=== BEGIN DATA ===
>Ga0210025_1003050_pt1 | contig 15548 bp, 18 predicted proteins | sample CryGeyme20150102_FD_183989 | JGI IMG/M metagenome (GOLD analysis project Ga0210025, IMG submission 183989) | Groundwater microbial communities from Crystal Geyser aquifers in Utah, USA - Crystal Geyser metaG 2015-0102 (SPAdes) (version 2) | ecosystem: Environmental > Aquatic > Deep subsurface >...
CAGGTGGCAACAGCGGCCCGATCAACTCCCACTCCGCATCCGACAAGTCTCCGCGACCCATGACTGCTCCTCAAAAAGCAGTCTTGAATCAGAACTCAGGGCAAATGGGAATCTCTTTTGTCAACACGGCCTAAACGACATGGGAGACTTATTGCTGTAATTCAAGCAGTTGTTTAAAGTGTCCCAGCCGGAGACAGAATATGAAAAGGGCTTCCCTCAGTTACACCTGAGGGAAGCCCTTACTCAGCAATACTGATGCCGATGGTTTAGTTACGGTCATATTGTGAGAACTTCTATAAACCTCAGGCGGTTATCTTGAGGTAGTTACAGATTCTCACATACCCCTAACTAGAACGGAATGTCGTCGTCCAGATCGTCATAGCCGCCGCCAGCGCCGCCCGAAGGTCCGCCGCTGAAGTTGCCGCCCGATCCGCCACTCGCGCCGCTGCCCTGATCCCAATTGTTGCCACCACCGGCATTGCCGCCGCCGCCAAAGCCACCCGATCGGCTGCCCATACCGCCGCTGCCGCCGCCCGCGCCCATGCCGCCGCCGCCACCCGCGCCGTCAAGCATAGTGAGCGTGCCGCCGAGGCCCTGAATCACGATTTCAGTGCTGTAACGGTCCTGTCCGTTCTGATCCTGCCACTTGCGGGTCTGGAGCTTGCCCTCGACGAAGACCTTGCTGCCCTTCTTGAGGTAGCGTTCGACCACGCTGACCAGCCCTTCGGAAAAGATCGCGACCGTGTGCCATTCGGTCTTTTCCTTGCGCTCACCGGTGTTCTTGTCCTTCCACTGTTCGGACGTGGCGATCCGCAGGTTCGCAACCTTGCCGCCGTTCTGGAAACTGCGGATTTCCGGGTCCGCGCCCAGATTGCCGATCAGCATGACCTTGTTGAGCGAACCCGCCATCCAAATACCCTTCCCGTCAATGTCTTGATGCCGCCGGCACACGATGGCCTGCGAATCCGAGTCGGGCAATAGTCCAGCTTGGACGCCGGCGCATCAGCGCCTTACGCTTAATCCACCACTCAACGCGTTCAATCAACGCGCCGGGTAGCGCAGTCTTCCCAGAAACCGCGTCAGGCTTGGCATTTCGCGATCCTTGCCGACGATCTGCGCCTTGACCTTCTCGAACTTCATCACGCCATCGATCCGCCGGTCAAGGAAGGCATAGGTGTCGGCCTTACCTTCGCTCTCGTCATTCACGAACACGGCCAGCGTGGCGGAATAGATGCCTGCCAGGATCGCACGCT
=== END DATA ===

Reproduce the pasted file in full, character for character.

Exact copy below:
>Ga0210025_1003050_pt1 | contig 15548 bp, 18 predicted proteins | sample CryGeyme20150102_FD_183989 | JGI IMG/M metagenome (GOLD analysis project Ga0210025, IMG submission 183989) | Groundwater microbial communities from Crystal Geyser aquifers in Utah, USA - Crystal Geyser metaG 2015-0102 (SPAdes) (version 2) | ecosystem: Environmental > Aquatic > Deep subsurface >...
CAGGTGGCAACAGCGGCCCGATCAACTCCCACTCCGCATCCGACAAGTCTCCGCGACCCATGACTGCTCCTCAAAAAGCAGTCTTGAATCAGAACTCAGGGCAAATGGGAATCTCTTTTGTCAACACGGCCTAAACGACATGGGAGACTTATTGCTGTAATTCAAGCAGTTGTTTAAAGTGTCCCAGCCGGAGACAGAATATGAAAAGGGCTTCCCTCAGTTACACCTGAGGGAAGCCCTTACTCAGCAATACTGATGCCGATGGTTTAGTTACGGTCATATTGTGAGAACTTCTATAAACCTCAGGCGGTTATCTTGAGGTAGTTACAGATTCTCACATACCCCTAACTAGAACGGAATGTCGTCGTCCAGATCGTCATAGCCGCCGCCAGCGCCGCCCGAAGGTCCGCCGCTGAAGTTGCCGCCCGATCCGCCACTCGCGCCGCTGCCCTGATCCCAATTGTTGCCACCACCGGCATTGCCGCCGCCGCCAAAGCCACCCGATCGGCTGCCCATACCGCCGCTGCCGCCGCCCGCGCCCATGCCGCCGCCGCCACCCGCGCCGTCAAGCATAGTGAGCGTGCCGCCGAGGCCCTGAATCACGATTTCAGTGCTGTAACGGTCCTGTCCGTTCTGATCCTGCCACTTGCGGGTCTGGAGCTTGCCCTCGACGAAGACCTTGCTGCCCTTCTTGAGGTAGCGTTCGACCACGCTGACCAGCCCTTCGGAAAAGATCGCGACCGTGTGCCATTCGGTCTTTTCCTTGCGCTCACCGGTGTTCTTGTCCTTCCACTGTTCGGACGTGGCGATCCGCAGGTTCGCAACCTTGCCGCCGTTCTGGAAACTGCGGATTTCCGGGTCCGCGCCCAGATTGCCGATCAGCATGACCTTGTTGAGCGAACCCGCCATCCAAATACCCTTCCCGTCAATGTCTTGATGCCGCCGGCACACGATGGCCTGCGAATCCGAGTCGGGCAATAGTCCAGCTTGGACGCCGGCGCATCAGCGCCTTACGCTTAATCCACCACTCAACGCGTTCAATCAACGCGCCGGGTAGCGCAGTCTTCCCAGAAACCGCGTCAGGCTTGGCATTTCGCGATCCTTGCCGACGATCTGCGCCTTGACCTTCTCGAACTTCATCACGCCATCGATCCGCCGGTCAAGGAAGGCATAGGTGTCGGCCTTACCTTCGCTCTCGTCATTCACGAACACGGCCAGCGTGGCGGAATAGATGCCTGCCAGGATCGCACGCT